So perhaps the future is hundreds or even thousands
of small and disposable systems acting in unison to
defeat surface threats or find and destroy mines and
submarines, he said.
Singer noted that even Islamic State of Iraq and Syria
(ISIS) extremists were employing this kind of concept in
the field to counter the U.S. military’s expensive, specialized weapons.
“Overhead, the U.S. military is flying million-dollar
drones,” he said. “ISIS is operating scores of cheap,
small, tiny drones to drop single grenades on targets.
Those are two very different visions, and the ‘Ghost
Fleet’ book looks at how both these visions were likely
to be woven into the future of war.”
Singer said the novel has more than 400 end notes,
so it is meant to be a realistic snapshot of the future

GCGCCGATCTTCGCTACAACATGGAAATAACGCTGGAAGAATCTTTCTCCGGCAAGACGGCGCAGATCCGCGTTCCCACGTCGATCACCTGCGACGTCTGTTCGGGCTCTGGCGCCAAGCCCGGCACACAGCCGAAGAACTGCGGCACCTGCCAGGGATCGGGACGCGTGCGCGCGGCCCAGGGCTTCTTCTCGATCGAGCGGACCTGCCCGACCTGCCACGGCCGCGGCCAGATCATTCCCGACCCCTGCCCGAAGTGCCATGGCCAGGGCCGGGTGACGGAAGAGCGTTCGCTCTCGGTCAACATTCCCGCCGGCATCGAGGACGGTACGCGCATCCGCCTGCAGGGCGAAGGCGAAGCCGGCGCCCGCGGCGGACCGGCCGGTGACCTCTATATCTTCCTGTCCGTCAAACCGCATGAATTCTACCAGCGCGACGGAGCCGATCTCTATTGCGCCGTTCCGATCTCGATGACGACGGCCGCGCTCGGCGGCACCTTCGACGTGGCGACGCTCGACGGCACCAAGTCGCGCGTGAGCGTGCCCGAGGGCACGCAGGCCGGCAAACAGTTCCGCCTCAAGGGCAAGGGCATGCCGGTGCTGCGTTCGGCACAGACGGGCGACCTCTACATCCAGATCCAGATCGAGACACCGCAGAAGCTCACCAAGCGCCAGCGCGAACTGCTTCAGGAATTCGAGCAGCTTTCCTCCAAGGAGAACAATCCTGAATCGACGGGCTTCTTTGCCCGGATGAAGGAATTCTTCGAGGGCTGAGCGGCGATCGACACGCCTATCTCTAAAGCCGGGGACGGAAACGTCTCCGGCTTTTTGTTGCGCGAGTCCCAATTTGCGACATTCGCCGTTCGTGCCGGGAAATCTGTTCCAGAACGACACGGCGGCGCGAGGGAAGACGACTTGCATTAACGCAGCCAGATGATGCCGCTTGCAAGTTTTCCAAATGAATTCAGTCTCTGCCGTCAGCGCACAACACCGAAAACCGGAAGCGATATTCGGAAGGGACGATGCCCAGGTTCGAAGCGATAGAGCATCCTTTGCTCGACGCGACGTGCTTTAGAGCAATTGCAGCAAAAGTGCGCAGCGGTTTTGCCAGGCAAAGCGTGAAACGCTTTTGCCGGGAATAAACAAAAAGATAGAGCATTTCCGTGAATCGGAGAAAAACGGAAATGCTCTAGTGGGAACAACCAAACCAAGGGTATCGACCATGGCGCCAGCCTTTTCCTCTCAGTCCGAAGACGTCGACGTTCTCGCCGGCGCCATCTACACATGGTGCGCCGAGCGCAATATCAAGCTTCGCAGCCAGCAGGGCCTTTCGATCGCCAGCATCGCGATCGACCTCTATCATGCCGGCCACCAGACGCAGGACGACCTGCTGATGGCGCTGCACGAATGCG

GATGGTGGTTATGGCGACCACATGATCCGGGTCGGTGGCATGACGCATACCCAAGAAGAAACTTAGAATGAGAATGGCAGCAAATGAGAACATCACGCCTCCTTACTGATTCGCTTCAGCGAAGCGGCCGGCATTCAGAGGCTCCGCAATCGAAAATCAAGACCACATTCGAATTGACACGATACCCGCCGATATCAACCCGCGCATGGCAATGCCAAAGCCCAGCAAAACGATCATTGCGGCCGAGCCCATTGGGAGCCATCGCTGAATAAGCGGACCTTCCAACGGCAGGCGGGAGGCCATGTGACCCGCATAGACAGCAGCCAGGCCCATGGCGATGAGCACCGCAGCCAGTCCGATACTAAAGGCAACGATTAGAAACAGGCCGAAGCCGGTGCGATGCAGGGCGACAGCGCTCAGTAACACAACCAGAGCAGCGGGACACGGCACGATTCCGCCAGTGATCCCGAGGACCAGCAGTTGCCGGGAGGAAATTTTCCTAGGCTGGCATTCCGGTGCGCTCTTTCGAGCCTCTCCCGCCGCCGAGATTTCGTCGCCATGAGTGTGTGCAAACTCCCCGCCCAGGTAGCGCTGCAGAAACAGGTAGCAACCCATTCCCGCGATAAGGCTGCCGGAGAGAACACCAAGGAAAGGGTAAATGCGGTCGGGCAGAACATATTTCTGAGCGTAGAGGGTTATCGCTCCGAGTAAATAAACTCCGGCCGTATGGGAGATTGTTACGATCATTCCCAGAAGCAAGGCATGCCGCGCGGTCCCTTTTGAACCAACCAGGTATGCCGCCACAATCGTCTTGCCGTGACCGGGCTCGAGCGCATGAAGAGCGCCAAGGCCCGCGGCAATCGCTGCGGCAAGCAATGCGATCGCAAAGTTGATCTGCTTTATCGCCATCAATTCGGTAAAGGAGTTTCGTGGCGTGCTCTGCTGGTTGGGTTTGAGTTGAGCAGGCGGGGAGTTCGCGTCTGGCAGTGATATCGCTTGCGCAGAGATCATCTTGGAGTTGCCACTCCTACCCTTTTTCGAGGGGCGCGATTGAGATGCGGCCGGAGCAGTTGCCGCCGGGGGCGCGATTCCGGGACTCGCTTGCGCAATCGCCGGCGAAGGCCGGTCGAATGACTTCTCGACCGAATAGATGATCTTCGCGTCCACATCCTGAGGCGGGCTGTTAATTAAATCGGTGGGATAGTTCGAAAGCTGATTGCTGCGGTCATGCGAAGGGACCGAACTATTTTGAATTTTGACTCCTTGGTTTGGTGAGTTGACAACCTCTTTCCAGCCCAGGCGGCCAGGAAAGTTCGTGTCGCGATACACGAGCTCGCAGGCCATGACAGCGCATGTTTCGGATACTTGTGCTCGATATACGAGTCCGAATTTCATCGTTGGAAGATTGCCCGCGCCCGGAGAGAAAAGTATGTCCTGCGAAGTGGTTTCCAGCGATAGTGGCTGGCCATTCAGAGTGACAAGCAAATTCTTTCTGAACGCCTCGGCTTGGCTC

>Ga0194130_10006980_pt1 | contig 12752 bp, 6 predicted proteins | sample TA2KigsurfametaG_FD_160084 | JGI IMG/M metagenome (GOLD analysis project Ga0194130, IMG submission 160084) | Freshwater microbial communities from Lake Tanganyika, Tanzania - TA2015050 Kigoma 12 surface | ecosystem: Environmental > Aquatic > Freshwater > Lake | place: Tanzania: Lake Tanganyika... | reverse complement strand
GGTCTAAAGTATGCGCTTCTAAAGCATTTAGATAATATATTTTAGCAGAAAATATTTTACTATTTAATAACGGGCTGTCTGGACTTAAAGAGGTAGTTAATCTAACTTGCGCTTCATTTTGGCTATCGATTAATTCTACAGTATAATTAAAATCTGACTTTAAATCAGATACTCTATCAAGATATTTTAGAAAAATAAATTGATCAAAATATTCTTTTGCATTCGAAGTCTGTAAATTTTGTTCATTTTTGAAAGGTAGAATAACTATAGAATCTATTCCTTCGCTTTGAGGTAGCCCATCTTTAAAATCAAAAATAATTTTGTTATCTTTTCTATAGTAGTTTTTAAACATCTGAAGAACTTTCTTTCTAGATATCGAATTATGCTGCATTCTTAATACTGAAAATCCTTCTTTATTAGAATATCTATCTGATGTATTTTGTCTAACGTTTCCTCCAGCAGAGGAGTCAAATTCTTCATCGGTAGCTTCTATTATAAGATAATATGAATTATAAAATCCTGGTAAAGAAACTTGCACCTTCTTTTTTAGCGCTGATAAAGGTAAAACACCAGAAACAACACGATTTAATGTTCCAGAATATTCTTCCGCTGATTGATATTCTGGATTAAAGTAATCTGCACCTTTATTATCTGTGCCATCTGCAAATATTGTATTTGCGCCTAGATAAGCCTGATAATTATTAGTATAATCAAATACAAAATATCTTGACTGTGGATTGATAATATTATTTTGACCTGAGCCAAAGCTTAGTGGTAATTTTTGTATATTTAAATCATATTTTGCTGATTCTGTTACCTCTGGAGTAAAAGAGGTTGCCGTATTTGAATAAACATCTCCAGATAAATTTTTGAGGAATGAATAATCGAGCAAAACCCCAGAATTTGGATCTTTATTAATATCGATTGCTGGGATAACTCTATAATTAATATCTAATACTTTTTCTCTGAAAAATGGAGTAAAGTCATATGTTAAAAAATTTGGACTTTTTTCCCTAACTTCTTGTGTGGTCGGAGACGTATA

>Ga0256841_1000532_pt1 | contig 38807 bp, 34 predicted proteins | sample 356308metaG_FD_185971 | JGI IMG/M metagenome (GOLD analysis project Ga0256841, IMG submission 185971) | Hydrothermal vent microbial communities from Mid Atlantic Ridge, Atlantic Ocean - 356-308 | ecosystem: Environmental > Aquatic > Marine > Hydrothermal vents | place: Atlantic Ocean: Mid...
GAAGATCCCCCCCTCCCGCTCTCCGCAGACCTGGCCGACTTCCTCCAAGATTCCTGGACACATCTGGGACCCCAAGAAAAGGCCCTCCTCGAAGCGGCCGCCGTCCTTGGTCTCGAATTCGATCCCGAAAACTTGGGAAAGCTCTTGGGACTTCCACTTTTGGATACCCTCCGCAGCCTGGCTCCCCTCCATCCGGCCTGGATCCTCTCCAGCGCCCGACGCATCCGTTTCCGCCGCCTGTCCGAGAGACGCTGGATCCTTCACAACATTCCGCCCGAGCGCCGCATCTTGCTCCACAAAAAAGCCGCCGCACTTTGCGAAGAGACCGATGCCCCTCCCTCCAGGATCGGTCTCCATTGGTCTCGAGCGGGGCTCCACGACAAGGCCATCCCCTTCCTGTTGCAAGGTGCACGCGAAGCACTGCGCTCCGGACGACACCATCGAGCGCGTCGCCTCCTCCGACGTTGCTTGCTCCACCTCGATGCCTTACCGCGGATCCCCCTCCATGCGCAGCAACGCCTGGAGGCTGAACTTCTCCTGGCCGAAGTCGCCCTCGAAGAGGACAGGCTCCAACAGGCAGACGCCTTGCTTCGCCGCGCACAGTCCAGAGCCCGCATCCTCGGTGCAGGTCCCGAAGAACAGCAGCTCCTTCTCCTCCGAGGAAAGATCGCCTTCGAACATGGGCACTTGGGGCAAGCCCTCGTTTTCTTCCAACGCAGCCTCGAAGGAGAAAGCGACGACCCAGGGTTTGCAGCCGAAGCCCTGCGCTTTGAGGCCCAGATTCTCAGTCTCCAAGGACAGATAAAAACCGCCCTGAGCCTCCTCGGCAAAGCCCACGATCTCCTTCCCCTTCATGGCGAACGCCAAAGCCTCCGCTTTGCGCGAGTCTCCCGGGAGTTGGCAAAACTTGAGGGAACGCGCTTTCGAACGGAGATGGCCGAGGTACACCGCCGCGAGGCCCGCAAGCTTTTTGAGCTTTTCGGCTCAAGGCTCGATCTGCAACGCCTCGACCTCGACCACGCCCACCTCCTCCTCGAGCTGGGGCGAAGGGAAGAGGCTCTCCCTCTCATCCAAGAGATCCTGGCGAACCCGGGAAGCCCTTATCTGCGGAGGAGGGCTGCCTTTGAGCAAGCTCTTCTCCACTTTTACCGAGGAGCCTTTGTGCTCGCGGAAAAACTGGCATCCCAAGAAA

of warfare and not just a thriller to be consumed on a
weekend. However, he said he cannot take credit for
inventing the concept of a “ghost fleet.”
“[The Navy’s concept] certainly builds upon things
that have been there,” he said. “Some of the elements,
the swarming side of it, and the moving away from the
large, expensive platforms, that part seems like a bit of
a break [from tradition].”
Singer said the concept is becoming more real because
the technology now is feasible and inexpensive enough to
put in the field.
“It’s becoming more and more realistic in terms of
a conceivable and fundable timeline,” he said. “Some
of these concepts that are in there have been kicked
around for literally decades, but now it’s getting to,
‘Oh, I can buy that.’” n
Unmanned rigid-hull inflatable boats operating autonomously close in on a contact of interest during an Office of Naval Research-sponsored demonstration of swarmboat technology held at Joint Expeditionary Base Little Creek-Fort Story, Va., Sept. 30. The Navy has launched an effort to create an
autonomous network of surface, air and underwater systems that can work together to conduct a range of operations in the maritime domain.
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